Troma. Boy oh boy. No matter what else you might have been watching, Troma exists to remind us that quality in moviemaking can always fall further. Not content with owning one version of this "classic", I've bought two versions - the 91-minute unrated Director's Cut and the 75-minute censored UK edition. The latter is unquestionably the better film, but I found the former much more interesting. It's possible that the uncut original is better than both of them, but no way am I buying this movie three times over.
Is it enjoyable? Hell yes! It's hard not to admire Troma's shamelessness. Produced with a single-minded fixation upon the lowest possible denominator, this film is a rag-bag of juvenile nonsense (female flesh, violence, toxic waste, etc.) thrown on to the screen without the slightest trace of subtlety, taste or maturity. I can live with that. I could even learn to accept the Troma acting style, which is to pull stupid faces at the camera and mug in a manner that would shame a pre-school nativity play. Normally I hate that, but it's hard to apply your normal critical standards to a Troma film.
The soundtrack is lots of thumping fun. The women look great, especially when the director dresses them in skimpy gym outfits and then points the camera at their breasts. But even without the exploitation-cam, at least two of these actresses are seriously hot.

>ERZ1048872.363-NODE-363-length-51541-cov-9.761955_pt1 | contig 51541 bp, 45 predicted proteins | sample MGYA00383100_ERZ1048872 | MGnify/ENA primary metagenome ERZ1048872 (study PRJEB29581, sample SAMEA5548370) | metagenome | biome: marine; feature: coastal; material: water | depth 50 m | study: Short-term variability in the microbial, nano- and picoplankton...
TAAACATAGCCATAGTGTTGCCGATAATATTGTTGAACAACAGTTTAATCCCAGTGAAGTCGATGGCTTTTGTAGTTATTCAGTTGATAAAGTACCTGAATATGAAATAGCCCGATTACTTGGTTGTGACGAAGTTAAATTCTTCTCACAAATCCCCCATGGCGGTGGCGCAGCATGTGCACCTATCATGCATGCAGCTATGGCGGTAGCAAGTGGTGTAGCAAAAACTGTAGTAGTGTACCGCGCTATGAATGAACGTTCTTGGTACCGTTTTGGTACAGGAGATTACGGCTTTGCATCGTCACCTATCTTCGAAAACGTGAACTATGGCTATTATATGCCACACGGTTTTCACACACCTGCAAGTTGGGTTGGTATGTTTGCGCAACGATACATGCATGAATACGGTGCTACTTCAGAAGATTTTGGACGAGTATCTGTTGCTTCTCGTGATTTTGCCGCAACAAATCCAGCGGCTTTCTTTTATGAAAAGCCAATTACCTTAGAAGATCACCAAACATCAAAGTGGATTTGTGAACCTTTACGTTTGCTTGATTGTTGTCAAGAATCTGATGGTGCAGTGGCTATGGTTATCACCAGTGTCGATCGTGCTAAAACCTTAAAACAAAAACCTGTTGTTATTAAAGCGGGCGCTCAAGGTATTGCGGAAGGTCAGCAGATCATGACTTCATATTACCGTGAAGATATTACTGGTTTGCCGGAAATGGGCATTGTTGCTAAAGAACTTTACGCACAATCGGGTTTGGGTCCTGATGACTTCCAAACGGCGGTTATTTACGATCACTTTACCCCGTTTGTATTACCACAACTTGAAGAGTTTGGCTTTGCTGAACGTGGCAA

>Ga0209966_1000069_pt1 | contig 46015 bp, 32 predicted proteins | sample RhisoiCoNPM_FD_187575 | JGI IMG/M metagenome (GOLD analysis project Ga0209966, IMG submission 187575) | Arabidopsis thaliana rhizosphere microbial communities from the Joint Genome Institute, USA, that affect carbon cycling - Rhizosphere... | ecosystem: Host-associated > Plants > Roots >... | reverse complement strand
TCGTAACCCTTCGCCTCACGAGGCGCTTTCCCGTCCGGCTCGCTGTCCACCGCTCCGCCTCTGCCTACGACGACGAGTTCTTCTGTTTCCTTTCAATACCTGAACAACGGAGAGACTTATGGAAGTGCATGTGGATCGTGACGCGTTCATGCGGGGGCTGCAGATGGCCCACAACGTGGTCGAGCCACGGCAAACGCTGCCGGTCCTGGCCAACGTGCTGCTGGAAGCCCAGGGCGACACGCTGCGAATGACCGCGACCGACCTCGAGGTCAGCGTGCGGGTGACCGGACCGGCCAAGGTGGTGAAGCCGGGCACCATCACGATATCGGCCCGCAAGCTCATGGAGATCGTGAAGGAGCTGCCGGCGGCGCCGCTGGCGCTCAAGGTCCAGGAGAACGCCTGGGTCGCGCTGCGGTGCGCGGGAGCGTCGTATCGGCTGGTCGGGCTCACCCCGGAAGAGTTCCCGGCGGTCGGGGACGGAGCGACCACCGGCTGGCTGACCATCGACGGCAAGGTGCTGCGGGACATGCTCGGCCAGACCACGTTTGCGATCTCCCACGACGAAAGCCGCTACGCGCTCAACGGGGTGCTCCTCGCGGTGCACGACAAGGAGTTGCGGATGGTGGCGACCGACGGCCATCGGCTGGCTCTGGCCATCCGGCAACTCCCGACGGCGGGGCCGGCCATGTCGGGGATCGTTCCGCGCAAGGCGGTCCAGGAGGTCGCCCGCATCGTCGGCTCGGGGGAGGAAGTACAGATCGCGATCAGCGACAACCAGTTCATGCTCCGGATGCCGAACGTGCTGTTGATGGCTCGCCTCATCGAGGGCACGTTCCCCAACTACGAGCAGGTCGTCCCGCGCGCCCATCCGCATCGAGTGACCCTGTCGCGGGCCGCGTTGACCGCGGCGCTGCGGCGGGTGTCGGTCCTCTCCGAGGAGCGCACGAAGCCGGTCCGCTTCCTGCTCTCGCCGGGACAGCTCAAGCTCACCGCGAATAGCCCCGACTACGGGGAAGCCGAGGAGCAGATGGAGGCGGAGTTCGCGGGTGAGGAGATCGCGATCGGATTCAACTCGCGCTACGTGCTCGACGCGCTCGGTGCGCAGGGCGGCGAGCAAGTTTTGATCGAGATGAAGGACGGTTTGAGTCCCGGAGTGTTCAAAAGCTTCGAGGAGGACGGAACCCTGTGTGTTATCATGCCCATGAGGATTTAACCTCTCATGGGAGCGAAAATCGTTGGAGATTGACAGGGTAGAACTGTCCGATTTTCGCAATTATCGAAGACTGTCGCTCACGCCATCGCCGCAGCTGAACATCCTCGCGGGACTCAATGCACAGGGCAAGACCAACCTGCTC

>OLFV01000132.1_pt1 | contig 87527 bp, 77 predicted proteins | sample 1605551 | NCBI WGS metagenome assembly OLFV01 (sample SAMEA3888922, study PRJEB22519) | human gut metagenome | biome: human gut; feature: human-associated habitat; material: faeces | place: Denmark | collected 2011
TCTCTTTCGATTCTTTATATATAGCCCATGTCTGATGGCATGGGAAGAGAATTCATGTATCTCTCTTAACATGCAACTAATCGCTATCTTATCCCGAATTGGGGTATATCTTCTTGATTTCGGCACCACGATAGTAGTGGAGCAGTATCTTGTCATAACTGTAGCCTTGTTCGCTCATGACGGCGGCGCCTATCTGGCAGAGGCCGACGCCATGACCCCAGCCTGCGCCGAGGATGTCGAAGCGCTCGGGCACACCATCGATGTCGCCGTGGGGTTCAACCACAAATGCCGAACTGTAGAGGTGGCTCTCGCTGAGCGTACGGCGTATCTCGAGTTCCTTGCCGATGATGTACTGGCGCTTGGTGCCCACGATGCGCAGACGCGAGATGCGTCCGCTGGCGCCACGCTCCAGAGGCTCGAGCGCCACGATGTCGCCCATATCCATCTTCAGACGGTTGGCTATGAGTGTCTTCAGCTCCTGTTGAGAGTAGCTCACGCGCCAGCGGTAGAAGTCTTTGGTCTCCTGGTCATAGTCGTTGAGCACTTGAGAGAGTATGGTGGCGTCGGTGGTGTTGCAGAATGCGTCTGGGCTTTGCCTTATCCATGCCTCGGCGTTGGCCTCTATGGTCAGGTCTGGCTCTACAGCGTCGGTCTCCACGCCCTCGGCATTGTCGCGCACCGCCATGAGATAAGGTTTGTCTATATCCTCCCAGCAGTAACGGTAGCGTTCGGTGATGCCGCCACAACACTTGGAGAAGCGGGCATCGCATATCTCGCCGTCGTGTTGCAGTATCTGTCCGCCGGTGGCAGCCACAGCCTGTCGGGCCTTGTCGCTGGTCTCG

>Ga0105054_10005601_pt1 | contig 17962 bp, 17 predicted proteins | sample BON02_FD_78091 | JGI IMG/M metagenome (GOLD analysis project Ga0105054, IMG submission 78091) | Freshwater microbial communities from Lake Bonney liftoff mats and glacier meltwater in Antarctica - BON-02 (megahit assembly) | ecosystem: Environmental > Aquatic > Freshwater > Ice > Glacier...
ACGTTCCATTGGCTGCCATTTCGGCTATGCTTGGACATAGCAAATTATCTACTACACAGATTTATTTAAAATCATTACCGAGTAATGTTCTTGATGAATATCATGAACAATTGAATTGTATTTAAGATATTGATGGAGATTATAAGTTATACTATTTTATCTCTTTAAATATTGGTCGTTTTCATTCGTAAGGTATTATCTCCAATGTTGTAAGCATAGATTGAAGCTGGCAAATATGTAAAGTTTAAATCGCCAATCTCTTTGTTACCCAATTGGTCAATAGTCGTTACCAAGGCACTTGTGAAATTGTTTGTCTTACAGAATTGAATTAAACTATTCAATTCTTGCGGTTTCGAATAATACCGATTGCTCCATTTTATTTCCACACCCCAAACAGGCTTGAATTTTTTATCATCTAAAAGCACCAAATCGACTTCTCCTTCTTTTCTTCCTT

Tromaville is a world of ludicrous joke characters, shameless plot convenience (toxic waste truck!) and deliberate cheese. You adjust to it. You even start noticing lesser peculiarities, e.g. why do so many of Tromaville's authority figures have German accents? Why would a macho narcissist arsehole go by the name "Bozo"? Have Tromaville's criminals escaped from Arkham Asylum? And who told the fat mayor that he was allowed to act in a Troma movie?
Most of the film's gags are so lame that they become oddly compelling, but a few manage to be funny. The blind girl made me laugh, even though (or perhaps because) you know her plot function within about 0.0000000001 milliseconds of her appearance. I liked her. It's briefly upsetting when something particularly sadistic happens to her, while she even retains charm and dignity when becoming an excuse for Blind Girl Gags.
One of many, many less successful gags is the snake down the neck of the fitness instructor who's told his class to copy him exactly. In a better film this scene would be almost painful, but here it's just part of that wacky Troma tapestry... though having said that, this scene could have been funny if the instructor's writhings had actually been dying spasms 'cos the snake was poisonous.
Oh, and I must mention the slasher scene where Toxie stalks a loathsome bimbo through an abandoned basement, which (though you hate the bitch) turns the tables on the viewer and becomes outright horror. Class of Nuke 'Em High also has surprisingly successful moments of straight horror when it's not giving us dumb teen comedy, so I'm looking forward eagerly to my long-awaited DVD of Chopper Chicks in Zombietown